FASEA describes the purpose of its Code as follows:

The Code of Ethics imposes ethical duties that go above the requirements in the law. It is designed to encourage higher standards of behaviour and professionalism in the financial services industry.

The Code of Ethics addresses five core values:

  1. Trustworthiness
  2. Competence
  3. Honesty
  4. Fairness
  5. Diligence

The code requires that financial advisers must act at all times, in all cases, in a manner that is demonstrably consistent with FASEA’s twelve ethical standards, summarised in figure one.

FASEA’s code of conduct comes with guidance. Not all scenarios and client situations will necessarily fit neatly into a standard, nor is the standard a ‘tick and flick’ approach to compliance. Professional judgement and analysis are required and, where an adviser isn’t sure about the right course of action, they need to discuss this with their licensee or their advisory board. After all, as stated in the guidance:

“As with every profession, there is allowance for differences of professional opinion on how the ethical rules of the profession should apply in a particular case.”

The Australian Financial Complaints Authority (AFCA)

In its first two years of operation, AFCA received more than 153,000 complaints and resolved approximately 135,000 disputes; from this, more than $474.5 million was awarded in compensation and refunds to Australian consumers and small businesses.

Investments and advice saw an increase of 22% in the average number of complaints received each month during the 2019–20 financial year, a total of 4,615 complaints. During this period, complaints about investment and advice comprised 6% of the total complaints received by AFCA. Complaints about superannuation were slightly higher at 9% and life insurance represented just over 2% of total complaints. Once again, banking and credit products and services dominated complaints[1].

Of those 4,615 investments and advice complaints, 1,042 complaints related to financial planners or advisers, which represents 23% of all investments and advice complaints. In total, more than $53.4 million in compensation and refunds was awarded with respect to complaints about inadequate or inappropriate financial advice.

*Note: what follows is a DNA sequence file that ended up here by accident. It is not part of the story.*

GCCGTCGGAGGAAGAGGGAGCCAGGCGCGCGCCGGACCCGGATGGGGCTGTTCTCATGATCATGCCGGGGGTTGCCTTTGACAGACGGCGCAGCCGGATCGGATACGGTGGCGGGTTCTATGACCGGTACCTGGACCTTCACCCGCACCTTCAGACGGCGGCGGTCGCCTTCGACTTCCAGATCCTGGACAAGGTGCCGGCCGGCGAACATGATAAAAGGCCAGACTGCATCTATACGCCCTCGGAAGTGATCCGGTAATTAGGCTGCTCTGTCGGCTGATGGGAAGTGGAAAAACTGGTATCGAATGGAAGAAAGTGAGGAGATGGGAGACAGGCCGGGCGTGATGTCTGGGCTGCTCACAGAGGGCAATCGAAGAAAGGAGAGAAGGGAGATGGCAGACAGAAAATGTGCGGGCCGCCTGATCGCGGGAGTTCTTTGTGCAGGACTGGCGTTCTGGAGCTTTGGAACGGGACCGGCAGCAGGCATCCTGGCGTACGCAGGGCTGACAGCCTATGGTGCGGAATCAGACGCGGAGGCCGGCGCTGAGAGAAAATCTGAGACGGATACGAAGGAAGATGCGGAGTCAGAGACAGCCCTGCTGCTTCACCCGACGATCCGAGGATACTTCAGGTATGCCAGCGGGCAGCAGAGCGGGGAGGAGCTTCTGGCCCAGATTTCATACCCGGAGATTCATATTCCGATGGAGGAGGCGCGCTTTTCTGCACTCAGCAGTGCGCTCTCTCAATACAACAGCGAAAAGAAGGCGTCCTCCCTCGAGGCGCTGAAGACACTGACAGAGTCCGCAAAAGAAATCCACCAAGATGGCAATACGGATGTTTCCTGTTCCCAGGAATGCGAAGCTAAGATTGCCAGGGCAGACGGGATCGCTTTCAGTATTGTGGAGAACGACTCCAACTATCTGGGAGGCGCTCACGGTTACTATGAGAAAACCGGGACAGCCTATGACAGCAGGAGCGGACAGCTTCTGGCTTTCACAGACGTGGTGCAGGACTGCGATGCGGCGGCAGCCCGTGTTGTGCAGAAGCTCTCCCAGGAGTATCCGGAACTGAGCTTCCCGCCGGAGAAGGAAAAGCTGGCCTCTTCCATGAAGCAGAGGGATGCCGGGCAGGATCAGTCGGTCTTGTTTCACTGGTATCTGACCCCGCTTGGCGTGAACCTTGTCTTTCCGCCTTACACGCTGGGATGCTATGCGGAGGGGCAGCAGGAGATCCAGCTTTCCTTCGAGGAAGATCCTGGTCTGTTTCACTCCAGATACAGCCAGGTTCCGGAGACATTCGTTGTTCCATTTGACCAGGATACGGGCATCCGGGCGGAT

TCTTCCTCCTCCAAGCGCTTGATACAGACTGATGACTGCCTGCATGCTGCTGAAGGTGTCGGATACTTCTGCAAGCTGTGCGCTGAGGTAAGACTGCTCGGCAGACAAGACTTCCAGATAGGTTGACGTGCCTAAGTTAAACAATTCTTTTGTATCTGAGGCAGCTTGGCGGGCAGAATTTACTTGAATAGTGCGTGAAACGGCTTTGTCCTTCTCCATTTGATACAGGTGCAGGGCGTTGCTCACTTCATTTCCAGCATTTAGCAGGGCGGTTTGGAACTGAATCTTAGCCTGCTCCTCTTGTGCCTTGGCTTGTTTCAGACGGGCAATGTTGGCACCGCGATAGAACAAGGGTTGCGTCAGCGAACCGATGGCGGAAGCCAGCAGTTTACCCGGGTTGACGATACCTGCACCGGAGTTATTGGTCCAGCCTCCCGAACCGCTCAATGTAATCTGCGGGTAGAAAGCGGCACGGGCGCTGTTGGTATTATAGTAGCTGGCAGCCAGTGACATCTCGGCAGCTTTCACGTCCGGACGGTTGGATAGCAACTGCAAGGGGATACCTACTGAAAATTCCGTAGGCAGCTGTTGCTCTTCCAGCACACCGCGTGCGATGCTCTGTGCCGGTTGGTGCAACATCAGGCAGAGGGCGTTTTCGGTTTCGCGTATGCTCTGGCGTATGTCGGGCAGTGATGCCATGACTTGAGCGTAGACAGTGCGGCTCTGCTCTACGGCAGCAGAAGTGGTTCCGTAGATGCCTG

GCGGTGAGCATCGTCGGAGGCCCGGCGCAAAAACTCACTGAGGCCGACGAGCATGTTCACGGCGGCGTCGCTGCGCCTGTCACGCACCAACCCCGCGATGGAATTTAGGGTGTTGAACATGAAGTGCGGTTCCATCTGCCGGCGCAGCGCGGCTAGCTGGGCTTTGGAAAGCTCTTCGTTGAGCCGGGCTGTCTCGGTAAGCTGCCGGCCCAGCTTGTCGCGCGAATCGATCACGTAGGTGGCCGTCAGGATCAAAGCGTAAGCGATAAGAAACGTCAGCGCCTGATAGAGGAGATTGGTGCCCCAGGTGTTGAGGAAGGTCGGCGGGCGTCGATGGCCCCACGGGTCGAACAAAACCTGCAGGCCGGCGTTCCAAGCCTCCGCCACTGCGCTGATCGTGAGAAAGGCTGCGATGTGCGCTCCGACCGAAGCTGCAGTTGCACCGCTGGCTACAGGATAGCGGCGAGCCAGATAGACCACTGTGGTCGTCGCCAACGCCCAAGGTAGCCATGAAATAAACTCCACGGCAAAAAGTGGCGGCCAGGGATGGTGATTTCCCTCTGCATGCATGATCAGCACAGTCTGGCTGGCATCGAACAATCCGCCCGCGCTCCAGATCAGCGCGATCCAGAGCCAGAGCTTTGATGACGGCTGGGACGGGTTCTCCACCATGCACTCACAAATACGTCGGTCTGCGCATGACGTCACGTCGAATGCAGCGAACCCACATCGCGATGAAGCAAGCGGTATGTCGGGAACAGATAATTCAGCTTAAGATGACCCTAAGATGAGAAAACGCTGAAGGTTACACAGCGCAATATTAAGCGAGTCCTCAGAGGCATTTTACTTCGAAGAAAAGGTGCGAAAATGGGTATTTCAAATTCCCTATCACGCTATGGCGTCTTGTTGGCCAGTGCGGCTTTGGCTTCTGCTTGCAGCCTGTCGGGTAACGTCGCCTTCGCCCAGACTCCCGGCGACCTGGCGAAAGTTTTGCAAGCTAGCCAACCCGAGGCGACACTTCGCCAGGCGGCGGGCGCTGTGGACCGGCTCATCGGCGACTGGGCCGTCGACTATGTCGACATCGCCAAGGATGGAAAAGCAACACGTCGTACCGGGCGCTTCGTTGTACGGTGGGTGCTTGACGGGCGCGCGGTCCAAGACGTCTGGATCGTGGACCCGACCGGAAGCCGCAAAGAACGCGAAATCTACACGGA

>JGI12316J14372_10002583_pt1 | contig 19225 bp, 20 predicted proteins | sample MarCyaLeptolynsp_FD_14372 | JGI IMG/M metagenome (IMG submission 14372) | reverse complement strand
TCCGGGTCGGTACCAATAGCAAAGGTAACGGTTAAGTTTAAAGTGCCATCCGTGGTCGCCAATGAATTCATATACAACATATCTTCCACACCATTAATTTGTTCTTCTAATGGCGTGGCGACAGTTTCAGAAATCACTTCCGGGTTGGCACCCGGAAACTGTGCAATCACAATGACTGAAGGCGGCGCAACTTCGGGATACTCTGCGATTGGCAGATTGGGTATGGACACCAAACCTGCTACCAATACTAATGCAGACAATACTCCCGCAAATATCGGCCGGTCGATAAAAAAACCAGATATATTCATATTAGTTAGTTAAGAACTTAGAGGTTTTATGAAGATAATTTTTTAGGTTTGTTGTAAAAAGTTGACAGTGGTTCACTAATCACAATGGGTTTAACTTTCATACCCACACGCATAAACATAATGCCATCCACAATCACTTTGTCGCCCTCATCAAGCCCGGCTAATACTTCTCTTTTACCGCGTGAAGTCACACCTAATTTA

Each of the issues raised in figure two are a breach of one or more of FASEA’s ethical standards. While the specifics of each complaint may result in the breach of different standards, in general terms, it’s likely that those advisers who have been the subject of these complaint areas will have breached common standards as follows.

Misleading product/service information

Complaints in this category have increased year on year. Advisers subject to complaint about providing misleading product or service information are likely to have breached the following standards:

Inappropriate advice

Advisers subject to complaints about providing inappropriate advice will have likely breached the following standards:


Failure to follow instructions/agreement

Where advisers have failed to follow instructions or acted in contravention to agreements, they will have likely breached the following standards:

Failure to act in a client’s best interests

Acting in a client’s best interests is a tenet that underpins FASEA’s Code of Ethics. Where advisers are found to have failed to act in a client’s best interests, they will have likely breached a number of ethical standards, including:

Service quality

Service quality is a somewhat subjective form of complaint and could arise from so many different facets of advice. It could potentially breach each standard, depending on the nature of the complaint.

For example, it may have been a failure to disclose a conflict of interest (standard three) or to provide clear and simple advice (standard five). Maybe the adviser didn’t clearly explain fees and charges (standard 7) or maintain complete and accurate records of advice (standard 8).